The Center for Korean Studies spring 2012 colloquium series continues Thursday, March 15, with a presentation titled “Human Rights Violations in North Korea.” The speaker will be Prof. Tae-Ung Baik of the University Hawaii law school. The colloquium will take place in the Center’s conference room beginning at 4:00 p.m.
The Democratic People’s Republic of Korea has been portrayed in different ways in the international community, reflecting the security, humanitarian, and human rights concerns of the world. Dr. Baik attempts to gauge the seriousness of human rights violations by looking into the criminal process in the country. The criminal justice system and the actual criminal process in North Korea are not completely known to the world. Nevertheless, it is important and necessary to analyze the actual processes of the panel system for a better understanding of the human rights violations in the society. By comparing what the law stipulates as procedure to how the procedure is actually practiced, he provides an explanation of North Korean criminal procedure and human rights practice.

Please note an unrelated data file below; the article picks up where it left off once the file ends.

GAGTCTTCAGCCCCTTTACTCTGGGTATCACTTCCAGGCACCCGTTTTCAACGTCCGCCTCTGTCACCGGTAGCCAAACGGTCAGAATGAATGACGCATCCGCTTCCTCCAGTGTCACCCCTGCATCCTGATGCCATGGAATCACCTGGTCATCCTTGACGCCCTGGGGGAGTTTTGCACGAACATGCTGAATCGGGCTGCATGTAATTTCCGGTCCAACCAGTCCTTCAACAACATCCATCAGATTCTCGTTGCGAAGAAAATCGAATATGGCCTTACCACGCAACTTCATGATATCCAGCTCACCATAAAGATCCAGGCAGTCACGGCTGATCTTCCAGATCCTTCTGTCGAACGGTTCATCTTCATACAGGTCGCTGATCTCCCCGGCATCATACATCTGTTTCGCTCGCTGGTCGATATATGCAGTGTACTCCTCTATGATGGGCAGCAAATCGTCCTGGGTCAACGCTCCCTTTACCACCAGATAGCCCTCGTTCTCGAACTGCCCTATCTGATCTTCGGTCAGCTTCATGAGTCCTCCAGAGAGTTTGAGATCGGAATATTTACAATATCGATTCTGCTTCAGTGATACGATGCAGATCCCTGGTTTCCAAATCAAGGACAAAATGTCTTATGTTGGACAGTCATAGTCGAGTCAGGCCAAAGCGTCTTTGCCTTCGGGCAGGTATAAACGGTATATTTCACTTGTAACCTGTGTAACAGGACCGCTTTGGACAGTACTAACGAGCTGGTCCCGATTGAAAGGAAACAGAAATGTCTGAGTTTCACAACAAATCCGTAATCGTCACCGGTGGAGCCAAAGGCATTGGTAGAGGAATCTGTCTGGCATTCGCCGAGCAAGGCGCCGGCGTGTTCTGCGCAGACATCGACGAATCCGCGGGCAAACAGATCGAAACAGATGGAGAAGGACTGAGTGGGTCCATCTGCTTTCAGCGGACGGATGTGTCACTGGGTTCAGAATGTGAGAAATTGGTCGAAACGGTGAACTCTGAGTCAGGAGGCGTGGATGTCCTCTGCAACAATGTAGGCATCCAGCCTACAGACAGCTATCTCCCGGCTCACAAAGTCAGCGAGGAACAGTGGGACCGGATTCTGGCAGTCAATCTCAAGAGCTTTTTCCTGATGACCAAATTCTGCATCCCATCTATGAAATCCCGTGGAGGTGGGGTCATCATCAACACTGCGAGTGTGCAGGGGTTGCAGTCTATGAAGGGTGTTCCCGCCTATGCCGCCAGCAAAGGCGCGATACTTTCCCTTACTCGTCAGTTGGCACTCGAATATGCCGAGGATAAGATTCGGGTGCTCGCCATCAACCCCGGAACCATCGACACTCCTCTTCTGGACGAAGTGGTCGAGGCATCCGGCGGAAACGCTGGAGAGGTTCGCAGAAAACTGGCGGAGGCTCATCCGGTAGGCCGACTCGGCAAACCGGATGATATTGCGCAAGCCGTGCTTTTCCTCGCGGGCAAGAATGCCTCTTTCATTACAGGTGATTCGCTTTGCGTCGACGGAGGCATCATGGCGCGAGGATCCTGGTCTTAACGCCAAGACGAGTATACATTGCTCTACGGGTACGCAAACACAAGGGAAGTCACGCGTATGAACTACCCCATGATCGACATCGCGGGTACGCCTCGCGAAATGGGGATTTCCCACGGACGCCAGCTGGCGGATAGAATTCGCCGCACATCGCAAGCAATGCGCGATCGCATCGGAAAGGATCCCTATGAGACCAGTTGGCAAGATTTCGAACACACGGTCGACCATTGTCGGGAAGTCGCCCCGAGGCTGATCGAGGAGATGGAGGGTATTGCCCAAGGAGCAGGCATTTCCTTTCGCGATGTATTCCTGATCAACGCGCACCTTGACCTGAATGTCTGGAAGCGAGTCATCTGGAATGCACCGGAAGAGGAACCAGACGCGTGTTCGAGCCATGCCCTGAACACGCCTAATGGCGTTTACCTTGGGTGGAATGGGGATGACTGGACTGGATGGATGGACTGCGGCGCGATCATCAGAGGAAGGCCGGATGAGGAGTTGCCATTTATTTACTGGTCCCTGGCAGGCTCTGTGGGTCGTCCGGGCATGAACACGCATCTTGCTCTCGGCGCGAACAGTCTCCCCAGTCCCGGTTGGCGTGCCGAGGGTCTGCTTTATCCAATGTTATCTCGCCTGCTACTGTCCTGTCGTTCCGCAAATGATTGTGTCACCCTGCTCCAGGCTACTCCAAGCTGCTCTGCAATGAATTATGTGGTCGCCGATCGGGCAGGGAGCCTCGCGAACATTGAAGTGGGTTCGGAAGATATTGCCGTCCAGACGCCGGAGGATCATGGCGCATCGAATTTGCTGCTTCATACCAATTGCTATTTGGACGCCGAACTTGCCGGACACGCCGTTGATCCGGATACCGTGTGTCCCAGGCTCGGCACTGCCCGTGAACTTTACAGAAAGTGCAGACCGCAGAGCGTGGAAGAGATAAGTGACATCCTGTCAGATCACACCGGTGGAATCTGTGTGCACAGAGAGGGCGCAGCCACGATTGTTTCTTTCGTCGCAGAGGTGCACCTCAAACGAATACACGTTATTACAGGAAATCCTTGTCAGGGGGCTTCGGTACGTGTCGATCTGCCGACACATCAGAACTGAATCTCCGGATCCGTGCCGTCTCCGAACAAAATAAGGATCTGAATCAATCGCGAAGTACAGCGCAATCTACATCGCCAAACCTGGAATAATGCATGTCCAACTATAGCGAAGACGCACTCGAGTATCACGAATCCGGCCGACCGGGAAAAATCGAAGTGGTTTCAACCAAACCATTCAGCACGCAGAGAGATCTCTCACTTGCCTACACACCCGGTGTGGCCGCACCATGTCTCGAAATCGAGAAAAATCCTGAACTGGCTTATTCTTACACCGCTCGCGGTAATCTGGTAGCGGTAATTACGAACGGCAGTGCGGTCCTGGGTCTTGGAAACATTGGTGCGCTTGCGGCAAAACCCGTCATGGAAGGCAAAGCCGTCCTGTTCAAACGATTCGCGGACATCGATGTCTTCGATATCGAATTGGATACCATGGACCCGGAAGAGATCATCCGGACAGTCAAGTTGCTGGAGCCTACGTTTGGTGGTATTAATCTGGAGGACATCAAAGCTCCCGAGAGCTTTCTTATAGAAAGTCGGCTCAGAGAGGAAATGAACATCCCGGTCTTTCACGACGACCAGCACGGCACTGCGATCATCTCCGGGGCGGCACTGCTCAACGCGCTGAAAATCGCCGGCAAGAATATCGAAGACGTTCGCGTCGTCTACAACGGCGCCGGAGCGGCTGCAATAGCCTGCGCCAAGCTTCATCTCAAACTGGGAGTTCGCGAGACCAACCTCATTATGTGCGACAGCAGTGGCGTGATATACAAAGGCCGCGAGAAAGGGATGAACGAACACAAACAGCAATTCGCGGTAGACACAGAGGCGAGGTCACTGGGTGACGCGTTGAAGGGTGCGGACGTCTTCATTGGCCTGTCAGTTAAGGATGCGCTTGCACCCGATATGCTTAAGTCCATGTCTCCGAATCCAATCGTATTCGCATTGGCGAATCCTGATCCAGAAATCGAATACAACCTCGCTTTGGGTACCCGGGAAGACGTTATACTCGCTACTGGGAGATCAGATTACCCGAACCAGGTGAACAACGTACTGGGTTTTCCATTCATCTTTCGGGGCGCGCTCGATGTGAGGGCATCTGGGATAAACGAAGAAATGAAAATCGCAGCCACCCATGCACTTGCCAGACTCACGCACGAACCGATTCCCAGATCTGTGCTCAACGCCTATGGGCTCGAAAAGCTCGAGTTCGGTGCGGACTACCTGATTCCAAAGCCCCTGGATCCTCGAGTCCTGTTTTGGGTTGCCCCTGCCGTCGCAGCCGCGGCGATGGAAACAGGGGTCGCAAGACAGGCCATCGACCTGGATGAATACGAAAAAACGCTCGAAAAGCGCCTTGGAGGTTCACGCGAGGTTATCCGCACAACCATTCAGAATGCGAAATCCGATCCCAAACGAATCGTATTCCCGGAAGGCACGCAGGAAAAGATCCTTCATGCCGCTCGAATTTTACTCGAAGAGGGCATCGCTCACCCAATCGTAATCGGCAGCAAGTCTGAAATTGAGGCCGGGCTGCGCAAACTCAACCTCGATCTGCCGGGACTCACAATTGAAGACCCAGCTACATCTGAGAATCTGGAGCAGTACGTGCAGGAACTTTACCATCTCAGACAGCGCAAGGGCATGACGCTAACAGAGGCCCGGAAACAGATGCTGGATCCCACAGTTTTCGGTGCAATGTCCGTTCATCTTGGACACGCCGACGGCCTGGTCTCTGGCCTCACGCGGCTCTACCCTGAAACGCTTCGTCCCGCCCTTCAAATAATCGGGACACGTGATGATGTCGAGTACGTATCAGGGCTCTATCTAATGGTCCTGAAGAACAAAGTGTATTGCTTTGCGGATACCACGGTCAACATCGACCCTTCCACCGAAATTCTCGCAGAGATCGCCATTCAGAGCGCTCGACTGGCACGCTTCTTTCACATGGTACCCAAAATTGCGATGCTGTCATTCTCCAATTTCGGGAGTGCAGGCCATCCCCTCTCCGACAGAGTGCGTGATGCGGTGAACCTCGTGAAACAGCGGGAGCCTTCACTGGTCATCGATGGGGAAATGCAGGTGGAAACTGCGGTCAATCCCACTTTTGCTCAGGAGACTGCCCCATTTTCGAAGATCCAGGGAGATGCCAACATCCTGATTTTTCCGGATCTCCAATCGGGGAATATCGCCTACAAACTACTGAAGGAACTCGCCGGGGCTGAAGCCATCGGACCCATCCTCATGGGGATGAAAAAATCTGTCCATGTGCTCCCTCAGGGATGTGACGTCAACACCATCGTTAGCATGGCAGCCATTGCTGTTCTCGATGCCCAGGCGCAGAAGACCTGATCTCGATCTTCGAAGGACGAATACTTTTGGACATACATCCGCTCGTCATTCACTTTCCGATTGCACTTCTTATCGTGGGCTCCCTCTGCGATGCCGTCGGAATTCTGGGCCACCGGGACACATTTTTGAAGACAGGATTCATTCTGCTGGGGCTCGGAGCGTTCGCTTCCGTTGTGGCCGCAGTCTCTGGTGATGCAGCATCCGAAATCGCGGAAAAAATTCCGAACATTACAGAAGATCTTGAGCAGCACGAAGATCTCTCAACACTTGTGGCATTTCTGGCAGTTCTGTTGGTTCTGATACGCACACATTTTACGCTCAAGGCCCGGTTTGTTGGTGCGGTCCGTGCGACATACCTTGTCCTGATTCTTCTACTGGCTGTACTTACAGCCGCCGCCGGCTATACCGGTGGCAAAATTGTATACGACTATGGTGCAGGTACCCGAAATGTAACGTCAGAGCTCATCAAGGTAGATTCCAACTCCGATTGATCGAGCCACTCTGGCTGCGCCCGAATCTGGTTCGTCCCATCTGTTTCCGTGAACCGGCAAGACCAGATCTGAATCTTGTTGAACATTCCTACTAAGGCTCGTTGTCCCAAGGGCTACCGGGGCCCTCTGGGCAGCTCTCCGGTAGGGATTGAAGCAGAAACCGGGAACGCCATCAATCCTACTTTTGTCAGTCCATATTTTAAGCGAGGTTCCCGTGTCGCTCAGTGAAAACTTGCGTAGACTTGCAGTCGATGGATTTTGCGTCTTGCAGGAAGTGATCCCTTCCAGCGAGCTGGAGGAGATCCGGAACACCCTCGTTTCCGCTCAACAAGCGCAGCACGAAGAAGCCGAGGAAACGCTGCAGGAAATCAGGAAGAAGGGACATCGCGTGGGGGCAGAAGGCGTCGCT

Tae-Ung Baik is associate professor of law in the William S. Richardson School of Law, University of Hawai‘i at Mānoa. He was formerly assistant professor and director of the Korean Legal Studies Program at the University of British Columbia. Professor Baik graduated from the Seoul National University College of Law and earned master’s and doctoral degrees at the Notre Dame Law School. He teaches international criminal law, human rights, and Korean law. He is a member of the bar of the state of New York, worked for Human Rights Watch in New York, and served as a legal adviser in the South Korean delegation to the 56th United Nations Sub-Commission on the Promotion and Protection of Human Rights. His book, Emerging Regional Human Rights Systems in Asia, is forthcoming from Cambridge University Press.
Center for Korean Studies colloquia are free and open to all. The Center is located at 1881 East-West Road on the University of Hawai‘i at Mānoa campus. For further information, including information on access for the handicapped, telephone (808) 956‑7041.